ROI-NJ: Let’s start at the beginning. When the ARC tunnel project was killed by Gov. Chris Christie in the fall of 2010 over funding issues, how and when did Amtrak step in — and how did Amtrak change the concept?
Tony Coscia: Amtrak resurrected the project literally within months. And the single focus for the first year to two years was developing an engineering solution that represented the right alignment for that project.
There was a lot of criticism about ARC because of the fact that it did not have the ability for both Amtrak and New Jersey Transit to use it, and so it was only a New Jersey Transit alignment. Secondly, instead of connecting directly to Penn Station, the tunnel, in order to avoid the real estate costs of directly connecting to Penn Station and other more problematic aspects of it, went to a deep tunnel under 34th Street, which gave rise to the basement of Macy’s criticism for it.
And there was also criticism that the plan of finance for the project was not one that managed the risk to the state of New Jersey in a way that was appropriate. So, when Amtrak kind of picked up this baton that had fallen on the ground after our project was terminated, the objective was to deal with all three of those issues.
The objective was: How do we create an alignment that could be used by all the railroads and give us the maximum amount of capacity enhancement? How do we connect it to Penn Station so that we also create the incentive to do something about Penn Station, which is, in itself, a problem?
And, then, how do we create an entity or an organization that could allow us to come up with a plan to finance that allows for financial contributions by all of the stakeholders and creates the opportunity to bring in private stakeholders to participate?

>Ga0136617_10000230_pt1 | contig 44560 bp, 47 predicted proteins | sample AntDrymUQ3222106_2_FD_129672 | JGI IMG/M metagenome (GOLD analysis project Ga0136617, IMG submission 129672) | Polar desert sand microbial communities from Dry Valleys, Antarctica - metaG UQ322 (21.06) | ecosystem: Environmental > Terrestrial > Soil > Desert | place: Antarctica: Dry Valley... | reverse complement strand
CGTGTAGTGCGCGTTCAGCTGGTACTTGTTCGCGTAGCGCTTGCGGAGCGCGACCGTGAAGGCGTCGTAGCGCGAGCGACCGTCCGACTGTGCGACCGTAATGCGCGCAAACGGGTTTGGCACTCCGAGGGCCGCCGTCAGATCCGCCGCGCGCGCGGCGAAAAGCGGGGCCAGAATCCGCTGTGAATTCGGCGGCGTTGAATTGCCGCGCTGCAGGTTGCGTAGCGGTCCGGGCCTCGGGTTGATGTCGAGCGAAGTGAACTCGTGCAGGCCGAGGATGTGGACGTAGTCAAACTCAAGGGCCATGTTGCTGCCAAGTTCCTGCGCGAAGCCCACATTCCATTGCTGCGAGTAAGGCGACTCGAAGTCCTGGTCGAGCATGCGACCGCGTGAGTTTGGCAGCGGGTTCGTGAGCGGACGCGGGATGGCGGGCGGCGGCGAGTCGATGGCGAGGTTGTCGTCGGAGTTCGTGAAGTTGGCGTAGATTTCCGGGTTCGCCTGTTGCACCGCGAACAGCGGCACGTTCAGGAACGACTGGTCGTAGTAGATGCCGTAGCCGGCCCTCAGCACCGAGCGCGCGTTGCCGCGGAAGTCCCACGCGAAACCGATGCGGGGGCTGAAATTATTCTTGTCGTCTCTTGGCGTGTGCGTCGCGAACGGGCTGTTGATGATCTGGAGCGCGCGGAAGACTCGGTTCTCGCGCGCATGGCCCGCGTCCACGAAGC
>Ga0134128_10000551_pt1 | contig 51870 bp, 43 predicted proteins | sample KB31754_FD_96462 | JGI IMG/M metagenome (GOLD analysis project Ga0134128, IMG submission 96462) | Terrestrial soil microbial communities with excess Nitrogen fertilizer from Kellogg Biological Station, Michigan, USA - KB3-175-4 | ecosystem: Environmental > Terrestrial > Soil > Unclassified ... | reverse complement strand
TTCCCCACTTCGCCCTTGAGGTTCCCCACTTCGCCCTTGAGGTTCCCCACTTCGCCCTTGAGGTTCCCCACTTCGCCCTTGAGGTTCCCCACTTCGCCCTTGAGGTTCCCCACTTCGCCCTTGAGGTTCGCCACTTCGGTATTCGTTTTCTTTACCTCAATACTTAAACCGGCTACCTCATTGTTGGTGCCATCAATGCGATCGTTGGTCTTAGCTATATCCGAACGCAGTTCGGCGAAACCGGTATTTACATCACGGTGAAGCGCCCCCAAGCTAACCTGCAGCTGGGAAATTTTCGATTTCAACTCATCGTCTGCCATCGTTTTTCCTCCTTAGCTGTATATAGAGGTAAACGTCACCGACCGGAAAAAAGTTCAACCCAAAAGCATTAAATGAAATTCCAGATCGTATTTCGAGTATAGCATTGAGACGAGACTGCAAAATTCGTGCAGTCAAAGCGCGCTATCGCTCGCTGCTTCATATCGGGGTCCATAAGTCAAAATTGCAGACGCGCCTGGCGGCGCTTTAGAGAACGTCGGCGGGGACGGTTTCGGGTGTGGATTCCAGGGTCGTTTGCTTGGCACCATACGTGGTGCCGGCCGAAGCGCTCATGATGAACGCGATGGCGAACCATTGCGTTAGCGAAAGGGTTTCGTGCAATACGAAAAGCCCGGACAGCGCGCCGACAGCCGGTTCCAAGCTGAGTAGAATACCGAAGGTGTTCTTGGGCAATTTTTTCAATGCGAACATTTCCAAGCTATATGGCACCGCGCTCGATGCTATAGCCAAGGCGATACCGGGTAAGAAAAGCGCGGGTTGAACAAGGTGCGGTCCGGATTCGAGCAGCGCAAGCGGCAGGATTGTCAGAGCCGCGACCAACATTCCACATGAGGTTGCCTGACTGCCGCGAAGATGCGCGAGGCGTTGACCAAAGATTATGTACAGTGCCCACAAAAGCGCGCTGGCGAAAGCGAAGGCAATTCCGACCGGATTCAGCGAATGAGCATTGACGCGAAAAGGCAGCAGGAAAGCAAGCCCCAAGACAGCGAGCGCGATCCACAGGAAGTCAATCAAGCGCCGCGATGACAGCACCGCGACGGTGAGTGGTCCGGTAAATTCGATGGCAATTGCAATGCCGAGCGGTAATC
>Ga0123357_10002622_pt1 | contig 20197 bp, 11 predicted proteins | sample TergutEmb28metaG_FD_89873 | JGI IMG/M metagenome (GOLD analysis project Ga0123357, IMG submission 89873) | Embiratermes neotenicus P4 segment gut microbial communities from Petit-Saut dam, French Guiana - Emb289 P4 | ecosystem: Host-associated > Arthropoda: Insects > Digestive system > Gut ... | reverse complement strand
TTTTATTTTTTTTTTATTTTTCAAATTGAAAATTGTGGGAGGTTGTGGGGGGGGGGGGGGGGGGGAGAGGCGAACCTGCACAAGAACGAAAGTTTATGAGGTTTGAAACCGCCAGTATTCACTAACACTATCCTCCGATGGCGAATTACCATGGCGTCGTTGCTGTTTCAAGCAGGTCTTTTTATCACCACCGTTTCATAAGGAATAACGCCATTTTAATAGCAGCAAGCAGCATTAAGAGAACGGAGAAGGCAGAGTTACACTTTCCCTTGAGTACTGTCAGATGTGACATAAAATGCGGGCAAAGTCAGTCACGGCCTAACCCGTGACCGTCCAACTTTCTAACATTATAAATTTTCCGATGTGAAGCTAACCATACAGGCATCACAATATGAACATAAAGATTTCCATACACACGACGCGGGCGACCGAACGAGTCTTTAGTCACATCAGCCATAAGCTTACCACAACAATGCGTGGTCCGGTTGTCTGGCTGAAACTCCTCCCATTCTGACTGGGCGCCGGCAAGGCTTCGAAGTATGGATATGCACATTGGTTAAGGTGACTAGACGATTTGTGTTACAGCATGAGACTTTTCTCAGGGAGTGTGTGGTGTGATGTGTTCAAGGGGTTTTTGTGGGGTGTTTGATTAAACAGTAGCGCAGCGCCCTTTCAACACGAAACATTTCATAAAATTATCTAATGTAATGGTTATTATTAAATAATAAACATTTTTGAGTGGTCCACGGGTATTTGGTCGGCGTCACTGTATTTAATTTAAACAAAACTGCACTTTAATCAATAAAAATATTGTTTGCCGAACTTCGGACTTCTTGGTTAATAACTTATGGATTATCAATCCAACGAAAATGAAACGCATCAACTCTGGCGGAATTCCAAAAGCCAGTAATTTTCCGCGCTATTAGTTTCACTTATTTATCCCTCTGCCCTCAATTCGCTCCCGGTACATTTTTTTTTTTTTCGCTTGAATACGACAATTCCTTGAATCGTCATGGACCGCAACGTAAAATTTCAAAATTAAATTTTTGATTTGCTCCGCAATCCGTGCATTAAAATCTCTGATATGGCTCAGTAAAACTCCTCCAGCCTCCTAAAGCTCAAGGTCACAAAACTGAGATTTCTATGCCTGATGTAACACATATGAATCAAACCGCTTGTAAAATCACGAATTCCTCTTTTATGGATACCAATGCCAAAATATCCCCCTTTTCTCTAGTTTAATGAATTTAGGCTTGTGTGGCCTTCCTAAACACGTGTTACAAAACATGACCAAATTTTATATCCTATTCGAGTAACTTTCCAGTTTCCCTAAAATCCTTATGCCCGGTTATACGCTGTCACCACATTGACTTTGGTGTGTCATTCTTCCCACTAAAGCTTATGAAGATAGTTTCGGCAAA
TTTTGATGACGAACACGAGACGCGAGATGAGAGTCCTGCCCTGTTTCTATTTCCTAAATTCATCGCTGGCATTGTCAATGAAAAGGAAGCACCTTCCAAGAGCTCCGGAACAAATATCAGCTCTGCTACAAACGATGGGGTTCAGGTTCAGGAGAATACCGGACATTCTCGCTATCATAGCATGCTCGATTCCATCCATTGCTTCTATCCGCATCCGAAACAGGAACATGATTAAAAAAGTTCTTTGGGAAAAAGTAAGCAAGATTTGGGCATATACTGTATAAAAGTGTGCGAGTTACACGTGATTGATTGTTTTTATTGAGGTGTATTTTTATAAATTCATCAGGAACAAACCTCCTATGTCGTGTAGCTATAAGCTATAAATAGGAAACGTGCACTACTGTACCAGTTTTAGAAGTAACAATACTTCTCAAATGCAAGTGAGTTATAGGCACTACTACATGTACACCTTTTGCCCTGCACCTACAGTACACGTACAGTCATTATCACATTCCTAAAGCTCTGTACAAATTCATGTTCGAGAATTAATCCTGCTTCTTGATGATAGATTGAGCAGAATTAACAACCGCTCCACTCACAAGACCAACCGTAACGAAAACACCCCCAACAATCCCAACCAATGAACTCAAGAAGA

At entirely Amtrak’s expense, Amtrak basically took on the process of developing those things, and we did, in fact, develop an alignment that does solve the first two problems.
The Gateway Development Corp. is our attempt, along with our partners, to create a mechanism through which the stakeholders all have an opportunity and ability and the obligation to invest, but also creates the opportunity to say, ‘OK, here’s where all the public investments are going to be, where can we find a role for private investment to take place?’
ROI: Let’s talk cost and timeline. That’s what everyone wants to know?
TC: I don’t think there’s anybody on the planet who knows more about the subject right now than I do, and I don’t know the answer to that question.
I think part of the problem is people use numbers that, at this point, are not certain. We know this is a project that has the potential to require at least $30 billion in capital. But we can’t really say to people that the number is 30, and it’s not 27 or 25.
That number moves around. The reason it moves around is that the only way to know for certain how much a project is going to cost is to design it to a point where you substantially understand what’s going to be involved in the project. We’re not building cookie cutters here. The last time anybody built under the Hudson River was over 100 years ago.
ROI: Guessing you can’t give a definitive start or completion date, either?
TC: Projects like Gateway don’t get built unless the people who are advocating for it stay pretty diligent toward pursuing it, literally on a daily basis. The stakeholders that are involved in advancing Gateway are constantly looking to try to find ways to advance aspects of it and, in fact, lots of progress has been made.
We have made an enormous amount of product progress on completing and making the Portal Bridge Project ready to build.
We’ve done a lot of work on different versions of financing that would be a way of creating different allocations between the different partners of where capital responsibility will be. So, every day, as we’re sort of talking about this project, our view is that we’ve turned the hourglass over and we’re building it.